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  IN THIS Article
 ::  Introduction
 ::  Case report
 ::  Discussion
 ::  Acknowledgement
 ::  References

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Year : 1986  |  Volume : 32  |  Issue : 1  |  Page : 46-48

Hydatid disease of urinary bladder (a case report).

How to cite this article:
Deodhar S D, Patel V C, Kirloskar M S. Hydatid disease of urinary bladder (a case report). J Postgrad Med 1986;32:46-8

How to cite this URL:
Deodhar S D, Patel V C, Kirloskar M S. Hydatid disease of urinary bladder (a case report). J Postgrad Med [serial online] 1986 [cited 2021 Jun 23];32:46-8. Available from:

  ::   Introduction Top

While hydatid disease of liver and lung is very common, hydatid cysts do occur, on rare occasions, in unusual sites; thus spleen, kidney, bones and muscles, skull and brain, spine, breast, thyroid, peritoneal cavity and retroperitoneum have all been involved.[2]
Recently, we had under our care at King Edward VII Memorial Hospital, Bombay, a case of hydatid cyst arising from the urinary bladder. The rarity of this case prompts us to present this report.

  ::   Case report Top

A 60 year old male patient was admitted on 3-2-85 with acute urinary retention of one day's duration; there were similar episodes of retention in the previous three years which had responded to catheterization. There was no history of pyrexia, pyuria, haematuria, and calciuria. There was no history of prolonged contact with sheep or dogs.
On examination, there was an intra-abdominal lump 10 cm x 15 cm in the hypogastric region. It was smooth, tender, tense, dull on percussion and immobile; it projected into the rectum, but there was no involvement of the rectal mucosa.
Catheterization was carried out but the physical findings remained unaltered. Plain X-ray of the abdomen showed a diffuse, soft tissue shadow in the lower abdomen without any calcification. I.V.P. showed a mass compressing the bladder on the superior and left aspect; [Fig. 1] both the ureters were displaced laterally. Cystoscopy showed mucosal congestion and cystitis with a diffuse mass projecting on the left side, but the bladder mucosa was normal. Cystogram confirmed displacement of the bladder anteriorly and to the right. Ultrasonogram showed multiple cystic areas arising from the posterior wall of the urinary bladder, its capacity: being markedly reduced. Liver scan and plain X-ray chest were normal. There was no significant eosinophilia. Casoni's test was positive. The rest of the investigations were within normal limits.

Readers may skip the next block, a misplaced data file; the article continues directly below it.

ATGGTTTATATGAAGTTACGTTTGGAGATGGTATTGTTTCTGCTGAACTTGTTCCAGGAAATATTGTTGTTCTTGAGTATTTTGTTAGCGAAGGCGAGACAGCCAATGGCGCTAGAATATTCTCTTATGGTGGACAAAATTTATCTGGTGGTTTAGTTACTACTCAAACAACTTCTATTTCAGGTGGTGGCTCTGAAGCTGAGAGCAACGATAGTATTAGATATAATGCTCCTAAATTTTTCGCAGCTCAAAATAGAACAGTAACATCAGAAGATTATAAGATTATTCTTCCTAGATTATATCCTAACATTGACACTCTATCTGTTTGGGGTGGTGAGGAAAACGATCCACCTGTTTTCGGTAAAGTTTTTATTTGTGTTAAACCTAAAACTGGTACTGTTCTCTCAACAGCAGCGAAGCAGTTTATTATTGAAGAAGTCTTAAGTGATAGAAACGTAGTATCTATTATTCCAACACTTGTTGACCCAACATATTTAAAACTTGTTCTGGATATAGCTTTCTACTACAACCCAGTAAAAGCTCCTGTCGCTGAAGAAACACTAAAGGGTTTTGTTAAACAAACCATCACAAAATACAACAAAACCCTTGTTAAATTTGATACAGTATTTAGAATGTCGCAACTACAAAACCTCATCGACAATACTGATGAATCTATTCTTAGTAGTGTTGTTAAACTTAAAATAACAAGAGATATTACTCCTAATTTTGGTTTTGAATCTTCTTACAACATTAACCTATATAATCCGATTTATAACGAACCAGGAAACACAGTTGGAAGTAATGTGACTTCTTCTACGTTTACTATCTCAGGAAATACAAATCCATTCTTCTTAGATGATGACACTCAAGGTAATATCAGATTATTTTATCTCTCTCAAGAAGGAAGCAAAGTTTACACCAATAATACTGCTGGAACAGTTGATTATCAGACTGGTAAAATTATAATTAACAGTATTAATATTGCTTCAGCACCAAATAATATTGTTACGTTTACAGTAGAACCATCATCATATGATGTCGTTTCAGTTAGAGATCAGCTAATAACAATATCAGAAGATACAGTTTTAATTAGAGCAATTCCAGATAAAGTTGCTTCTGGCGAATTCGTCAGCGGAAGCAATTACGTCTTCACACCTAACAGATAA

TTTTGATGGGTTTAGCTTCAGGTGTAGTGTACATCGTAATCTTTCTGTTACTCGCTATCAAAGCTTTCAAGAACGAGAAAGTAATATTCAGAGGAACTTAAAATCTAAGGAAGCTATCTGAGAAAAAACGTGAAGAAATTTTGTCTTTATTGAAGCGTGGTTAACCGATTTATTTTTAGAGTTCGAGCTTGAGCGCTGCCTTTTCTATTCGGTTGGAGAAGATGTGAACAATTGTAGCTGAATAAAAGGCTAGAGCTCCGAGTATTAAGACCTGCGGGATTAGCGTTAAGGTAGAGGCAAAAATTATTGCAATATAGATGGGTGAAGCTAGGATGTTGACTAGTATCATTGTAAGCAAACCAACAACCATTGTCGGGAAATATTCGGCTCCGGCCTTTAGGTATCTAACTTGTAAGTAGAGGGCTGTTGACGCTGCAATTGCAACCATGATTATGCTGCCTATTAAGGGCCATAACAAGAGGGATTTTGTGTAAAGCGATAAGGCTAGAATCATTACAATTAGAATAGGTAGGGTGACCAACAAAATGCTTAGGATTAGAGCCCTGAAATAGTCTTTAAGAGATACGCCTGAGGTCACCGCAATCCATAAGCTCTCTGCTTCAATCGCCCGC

On exploration under general anaesthesia, a mass 15 cm x 10 cm was found arising from the posterosuperior wall of the urinary bladder. It was free from the rectum, sigmoid colon and loops of small intestine. Liver, spleen, kidney and rest of the peritoneal cavity were normal. After adequate isolation, the bladder mass was incised and was found to be filled with several daughter cysts; these were evacuated and the interior of the cyst was washed with 0.5% cetrimide solution.3 As it was not possible to excise the cyst in toto, marsupialisation was carried out. Post-operative recovery was uneventful. A repeat cavitogram showed progressive decrease in the size of the cavity. The opening into the cyst closed after 53 days.
The daughter cysts varied from 1 cm to 5 cm in diameter and contained clear fluid. Microscopic examination showed a lamellated wall with germinal epithelium on the inner aspect developing into scolices. [Fig. 2]. Histological diagnosis was hydatid cyst of the posterior wall of the urinary bladder.

  ::   Discussion Top

Amir-Jahed et al in 1975[1] reported a series of 221 patients with hydatid disease, of whom 179 (81%) had single organ involvement and 42 (19%) showed involvement of multiple organs or sites. Liver, lung and spleen were the most common single sites. Amongst multiple organs involved simultaneously, liver was outstanding and outnumbered all other organs and sites in 95.24% of cases. There was only one case involving the urinary bladder in their series.
Tovey[4] reported a patient with solitary hydatid disease of the urinary bladder. The manner of presentation was similar to that of our case. The principle of surgical therapy in the management of hydatid disease is total excision of the cyst or cysts as much as is compatible with ease and safety.[1] In difficult situations where resection is not possible, marsupialisation of the cyst after thorough evacuation of all daughter cysts is usually carried out.[1],[4] A preliminary instillation of formalin or cetrimide is advocated.[3],[4]

  ::   Acknowledgement Top

Thanks are due to the Dean of K.E.M. Hospital, Bombay, for permission to publish this case report.

  ::   References Top

1.Amir-Jahed, A. K., Fardin, R., Farzad, A. and Bakshandeh, K.: Clinical ecchinococcosis. Ann. Surg., 182: 541-546, 1975.  Back to cited text no. 1    
2.Joshi, M.: "Surgical Diseapes in the Tropics." Macmillan India Ltd. Bombay, Calcutta, Madras, 1982, pp. 151-169.  Back to cited text no. 2    
3.Maingot, R.: "Abdominal Operations. 7th Edition, Vol. 1. Appleton Century Crofts, New York, 1980, pp. 1329-1348.  Back to cited text no. 3    
4.Tovey, F. I.: A hydatid cyst presenting as a large lower abdominal tumour. Ind. J. Surg., 27: 670-671, 1965.  Back to cited text no. 4    

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Online since 12th February '04
2004 - Journal of Postgraduate Medicine
Official Publication of the Staff Society of the Seth GS Medical College and KEM Hospital, Mumbai, India
Published by Wolters Kluwer - Medknow